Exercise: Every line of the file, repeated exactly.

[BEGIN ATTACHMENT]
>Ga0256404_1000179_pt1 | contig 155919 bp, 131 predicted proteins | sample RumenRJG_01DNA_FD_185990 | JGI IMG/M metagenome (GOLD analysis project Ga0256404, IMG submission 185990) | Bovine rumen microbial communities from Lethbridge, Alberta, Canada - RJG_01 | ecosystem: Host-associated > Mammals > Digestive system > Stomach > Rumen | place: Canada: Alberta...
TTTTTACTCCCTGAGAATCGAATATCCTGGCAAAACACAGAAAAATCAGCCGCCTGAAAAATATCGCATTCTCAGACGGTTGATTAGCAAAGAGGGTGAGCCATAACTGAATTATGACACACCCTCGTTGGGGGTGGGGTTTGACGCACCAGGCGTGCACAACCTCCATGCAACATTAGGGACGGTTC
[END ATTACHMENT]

>Ga0256404_1000179_pt1 | contig 155919 bp, 131 predicted proteins | sample RumenRJG_01DNA_FD_185990 | JGI IMG/M metagenome (GOLD analysis project Ga0256404, IMG submission 185990) | Bovine rumen microbial communities from Lethbridge, Alberta, Canada - RJG_01 | ecosystem: Host-associated > Mammals > Digestive system > Stomach > Rumen | place: Canada: Alberta...
TTTTTACTCCCTGAGAATCGAATATCCTGGCAAAACACAGAAAAATCAGCCGCCTGAAAAATATCGCATTCTCAGACGGTTGATTAGCAAAGAGGGTGAGCCATAACTGAATTATGACACACCCTCGTTGGGGGTGGGGTTTGACGCACCAGGCGTGCACAACCTCCATGCAACATTAGGGACGGTTC